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May 12, 2021

Ultium Cells LLC/Li-Cycle: Sustainable Battery Manufacturing

SustainableManufacturing
BatteryCell
EVs
Automotive
2 min
Ultium Cells LLC and Li-Cycle join forces to expand recycling in North America, recycling up to 100% of the scrap materials in battery cell manufacturing

Ultium Cells LLC - a joint venture between General Motors and LG Energy Solutions - has announced its latest collaboration with Li-Cycle. Joining forces the two have set ambitions to expand recycling in North America, recycling up to 100% of the scrap materials in battery cell manufacturing

 

What is Ultium Cells LLC?

Announcing their partnership in December 2019, General Motors (GM) and LG Energy Solutions established Ultium Cells LLC with a mission to “ensure excellence of Battery Cell Manufacturing through implementation of best practices from each company to contribute [to the] expansion of a Zero Emission propulsion on a global scale.”

Who is Li-Cycle?

Founded in 2016, Li-Cycle leverages innovative solutions to address emerging and urgent challenges around the world.

As the use of Lithium-ion rechargeable batteries in automotive, industrial energy storage, and consumer electronic applications rises, Li-Cycle believes that “the world needs improved technology and supply chain innovations to better recycle these batteries, while also meeting the rapidly growing demand for critical and scarce battery-grade materials.”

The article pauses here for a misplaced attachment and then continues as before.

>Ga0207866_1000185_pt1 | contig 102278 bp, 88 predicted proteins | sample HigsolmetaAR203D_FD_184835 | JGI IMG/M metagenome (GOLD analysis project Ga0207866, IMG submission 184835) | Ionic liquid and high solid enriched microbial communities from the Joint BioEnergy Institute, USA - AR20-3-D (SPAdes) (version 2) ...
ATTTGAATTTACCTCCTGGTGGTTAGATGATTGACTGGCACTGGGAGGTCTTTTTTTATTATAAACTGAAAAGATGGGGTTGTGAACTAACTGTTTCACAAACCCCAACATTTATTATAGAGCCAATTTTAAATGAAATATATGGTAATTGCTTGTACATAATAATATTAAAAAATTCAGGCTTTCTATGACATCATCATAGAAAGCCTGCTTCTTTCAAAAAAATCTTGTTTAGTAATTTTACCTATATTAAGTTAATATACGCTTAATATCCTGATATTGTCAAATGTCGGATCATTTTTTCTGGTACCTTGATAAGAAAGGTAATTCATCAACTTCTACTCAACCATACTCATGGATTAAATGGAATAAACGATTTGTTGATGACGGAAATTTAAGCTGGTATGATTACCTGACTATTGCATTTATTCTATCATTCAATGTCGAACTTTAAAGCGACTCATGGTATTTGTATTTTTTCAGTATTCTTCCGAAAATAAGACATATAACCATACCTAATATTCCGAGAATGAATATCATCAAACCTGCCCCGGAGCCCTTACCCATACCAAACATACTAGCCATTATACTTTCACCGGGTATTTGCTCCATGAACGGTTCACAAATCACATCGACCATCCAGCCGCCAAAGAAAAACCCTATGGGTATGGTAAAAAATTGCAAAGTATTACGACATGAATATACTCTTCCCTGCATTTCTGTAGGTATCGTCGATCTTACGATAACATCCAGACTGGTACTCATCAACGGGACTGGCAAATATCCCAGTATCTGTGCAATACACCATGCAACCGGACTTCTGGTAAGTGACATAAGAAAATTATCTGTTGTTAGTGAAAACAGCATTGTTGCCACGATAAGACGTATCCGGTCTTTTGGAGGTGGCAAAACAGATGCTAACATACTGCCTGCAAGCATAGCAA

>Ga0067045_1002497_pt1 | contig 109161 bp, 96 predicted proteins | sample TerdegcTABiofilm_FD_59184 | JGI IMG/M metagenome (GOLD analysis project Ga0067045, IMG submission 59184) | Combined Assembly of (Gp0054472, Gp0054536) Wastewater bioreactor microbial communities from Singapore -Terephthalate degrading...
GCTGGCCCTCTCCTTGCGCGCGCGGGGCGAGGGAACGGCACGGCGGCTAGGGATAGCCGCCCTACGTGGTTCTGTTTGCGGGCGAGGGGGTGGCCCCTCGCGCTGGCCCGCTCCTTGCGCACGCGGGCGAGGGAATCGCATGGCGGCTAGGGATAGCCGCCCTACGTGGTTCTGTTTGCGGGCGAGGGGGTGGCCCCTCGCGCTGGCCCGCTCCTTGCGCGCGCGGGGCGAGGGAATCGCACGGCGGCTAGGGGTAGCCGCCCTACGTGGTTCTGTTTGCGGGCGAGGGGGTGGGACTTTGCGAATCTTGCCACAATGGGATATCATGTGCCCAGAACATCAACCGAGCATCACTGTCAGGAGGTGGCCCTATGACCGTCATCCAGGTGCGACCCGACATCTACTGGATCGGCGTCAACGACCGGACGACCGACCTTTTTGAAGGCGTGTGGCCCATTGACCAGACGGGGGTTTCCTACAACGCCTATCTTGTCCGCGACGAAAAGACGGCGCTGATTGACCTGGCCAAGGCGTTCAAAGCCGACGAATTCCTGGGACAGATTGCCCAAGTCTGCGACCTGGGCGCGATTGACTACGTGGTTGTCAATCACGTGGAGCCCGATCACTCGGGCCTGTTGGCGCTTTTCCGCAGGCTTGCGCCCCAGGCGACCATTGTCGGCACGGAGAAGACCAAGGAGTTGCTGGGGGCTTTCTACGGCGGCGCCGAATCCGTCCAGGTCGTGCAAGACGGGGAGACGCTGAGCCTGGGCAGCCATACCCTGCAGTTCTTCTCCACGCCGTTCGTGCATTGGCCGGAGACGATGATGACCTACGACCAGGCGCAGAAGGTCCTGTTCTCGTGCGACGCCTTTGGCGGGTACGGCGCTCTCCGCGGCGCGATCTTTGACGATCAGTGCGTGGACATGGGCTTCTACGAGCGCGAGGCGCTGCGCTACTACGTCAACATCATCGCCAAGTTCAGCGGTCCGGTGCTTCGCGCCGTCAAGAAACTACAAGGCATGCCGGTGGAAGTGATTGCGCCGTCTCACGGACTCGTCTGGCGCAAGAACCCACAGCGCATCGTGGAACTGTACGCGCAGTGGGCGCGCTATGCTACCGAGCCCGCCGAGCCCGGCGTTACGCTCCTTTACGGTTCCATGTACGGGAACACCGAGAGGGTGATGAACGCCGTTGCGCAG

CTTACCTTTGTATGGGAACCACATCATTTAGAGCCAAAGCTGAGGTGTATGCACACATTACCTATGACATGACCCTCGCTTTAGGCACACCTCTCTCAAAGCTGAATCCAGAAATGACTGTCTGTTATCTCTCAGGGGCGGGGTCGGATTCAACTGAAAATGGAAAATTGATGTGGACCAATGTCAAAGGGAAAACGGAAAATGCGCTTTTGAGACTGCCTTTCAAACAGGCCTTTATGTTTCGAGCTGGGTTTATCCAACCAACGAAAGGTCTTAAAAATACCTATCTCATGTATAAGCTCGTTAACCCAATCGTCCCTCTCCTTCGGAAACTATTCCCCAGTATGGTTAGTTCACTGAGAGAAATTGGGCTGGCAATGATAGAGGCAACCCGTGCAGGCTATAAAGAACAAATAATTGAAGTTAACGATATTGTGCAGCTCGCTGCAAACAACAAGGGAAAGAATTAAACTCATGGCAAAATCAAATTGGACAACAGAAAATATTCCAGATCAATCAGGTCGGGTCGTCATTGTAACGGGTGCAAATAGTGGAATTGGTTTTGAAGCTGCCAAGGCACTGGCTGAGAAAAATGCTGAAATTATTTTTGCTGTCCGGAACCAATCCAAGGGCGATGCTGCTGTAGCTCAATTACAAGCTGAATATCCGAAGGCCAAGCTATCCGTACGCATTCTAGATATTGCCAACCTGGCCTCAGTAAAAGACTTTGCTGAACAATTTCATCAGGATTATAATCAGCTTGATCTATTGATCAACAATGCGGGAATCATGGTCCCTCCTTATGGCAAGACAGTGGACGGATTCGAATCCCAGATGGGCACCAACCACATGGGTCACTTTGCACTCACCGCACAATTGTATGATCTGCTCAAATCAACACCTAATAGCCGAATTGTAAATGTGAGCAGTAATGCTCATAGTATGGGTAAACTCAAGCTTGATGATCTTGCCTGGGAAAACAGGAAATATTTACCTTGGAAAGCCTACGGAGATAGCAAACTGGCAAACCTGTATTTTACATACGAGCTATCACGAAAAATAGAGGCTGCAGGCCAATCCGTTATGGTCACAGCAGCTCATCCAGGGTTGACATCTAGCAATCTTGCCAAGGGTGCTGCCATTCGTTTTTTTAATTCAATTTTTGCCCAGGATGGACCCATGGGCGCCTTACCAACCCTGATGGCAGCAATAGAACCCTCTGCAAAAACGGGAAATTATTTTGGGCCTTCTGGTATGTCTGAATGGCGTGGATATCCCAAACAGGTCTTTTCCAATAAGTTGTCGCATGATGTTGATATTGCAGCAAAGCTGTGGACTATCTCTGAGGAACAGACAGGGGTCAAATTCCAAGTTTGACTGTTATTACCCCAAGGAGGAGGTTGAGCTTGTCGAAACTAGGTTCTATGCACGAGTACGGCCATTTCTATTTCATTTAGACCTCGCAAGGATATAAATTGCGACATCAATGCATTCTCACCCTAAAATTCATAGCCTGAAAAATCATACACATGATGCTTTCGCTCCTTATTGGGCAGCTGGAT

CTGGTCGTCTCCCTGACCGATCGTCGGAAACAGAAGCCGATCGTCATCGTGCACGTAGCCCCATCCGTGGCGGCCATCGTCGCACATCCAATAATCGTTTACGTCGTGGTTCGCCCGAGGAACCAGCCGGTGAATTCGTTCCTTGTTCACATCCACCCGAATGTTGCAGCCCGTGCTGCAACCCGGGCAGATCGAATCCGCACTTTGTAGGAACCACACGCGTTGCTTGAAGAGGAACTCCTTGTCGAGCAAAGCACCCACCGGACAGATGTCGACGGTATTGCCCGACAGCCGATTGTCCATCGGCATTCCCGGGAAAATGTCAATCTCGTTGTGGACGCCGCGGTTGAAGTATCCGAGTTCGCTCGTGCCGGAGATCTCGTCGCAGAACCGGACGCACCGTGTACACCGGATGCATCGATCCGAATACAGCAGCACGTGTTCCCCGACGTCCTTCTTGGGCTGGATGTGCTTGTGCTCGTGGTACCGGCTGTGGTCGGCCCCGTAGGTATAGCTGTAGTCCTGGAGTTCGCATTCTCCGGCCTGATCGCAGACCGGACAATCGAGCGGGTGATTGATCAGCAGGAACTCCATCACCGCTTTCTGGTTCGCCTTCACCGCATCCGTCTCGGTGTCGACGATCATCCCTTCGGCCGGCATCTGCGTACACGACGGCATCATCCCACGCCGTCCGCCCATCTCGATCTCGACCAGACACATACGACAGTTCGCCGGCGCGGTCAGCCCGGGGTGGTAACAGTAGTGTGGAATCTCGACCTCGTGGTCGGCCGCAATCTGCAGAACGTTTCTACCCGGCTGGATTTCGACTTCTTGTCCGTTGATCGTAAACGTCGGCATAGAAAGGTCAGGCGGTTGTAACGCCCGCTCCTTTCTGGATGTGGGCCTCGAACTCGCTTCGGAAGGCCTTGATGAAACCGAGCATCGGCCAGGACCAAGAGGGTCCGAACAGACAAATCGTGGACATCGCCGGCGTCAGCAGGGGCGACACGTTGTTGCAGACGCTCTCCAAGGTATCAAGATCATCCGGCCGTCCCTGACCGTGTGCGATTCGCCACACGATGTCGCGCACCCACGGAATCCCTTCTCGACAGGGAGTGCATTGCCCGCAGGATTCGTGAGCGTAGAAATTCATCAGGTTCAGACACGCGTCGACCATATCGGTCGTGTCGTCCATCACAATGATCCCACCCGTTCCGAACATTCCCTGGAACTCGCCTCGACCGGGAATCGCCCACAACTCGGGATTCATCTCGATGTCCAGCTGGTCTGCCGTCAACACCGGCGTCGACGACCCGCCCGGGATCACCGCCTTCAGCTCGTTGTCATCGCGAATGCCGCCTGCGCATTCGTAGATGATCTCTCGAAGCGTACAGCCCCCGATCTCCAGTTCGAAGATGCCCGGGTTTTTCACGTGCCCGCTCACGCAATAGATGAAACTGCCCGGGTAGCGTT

Why are Ultium Cells LLC and Li-Cycle join forces?

By joining forces to expand the recycling of scrap materials in battery cell manufacturing in North America, the new recycling process will allow Ultium Cells LLC to recycle cobalt, nickel, lithium, graphite, copper, manganese and aluminum.

“95% of these materials can be used in the production of new batteries or for adjacent industries,” says GM, who explains that the new hydrometallurgical process emits 30% less greenhouse gases (GHGs) than traditional processes, minimising the environmental impact. Use of this process will begin later in the year (2021).

"Our combined efforts with Ultium Cells will be instrumental in redirecting battery manufacturing scrap from landfills and returning a substantial amount of valuable battery-grade materials back into the battery supply chain. This partnership is a critical step forward in advancing our proven lithium-ion resource recovery technology as a more sustainable alternative to mining, " said Ajay Kochhar, President, CEO and co-founder of Li-Cycle.

"GM's zero-waste initiative aims to divert more than 90% of its manufacturing waste from landfills and incineration globally by 2025. Now, we're going to work closely with Ultium Cells and Li-Cycle to help the industry get even better use out of the materials,” added Ken Morris, Vice President of Electric and Autonomous Vehicles, GM.

Since 2013, GM has recycled or reused 100% of the battery packs it has received from customers, with most current GM EVs repaired with refurbished packs.

"We strive to make more with less waste and energy expended. This is a crucial step in improving the sustainability of our components and manufacturing processes,” concluded Thomas Gallagher, Chief Operating Officer, Ultium Cells LLC.

Image source: 1, 2, 3, 4, & 5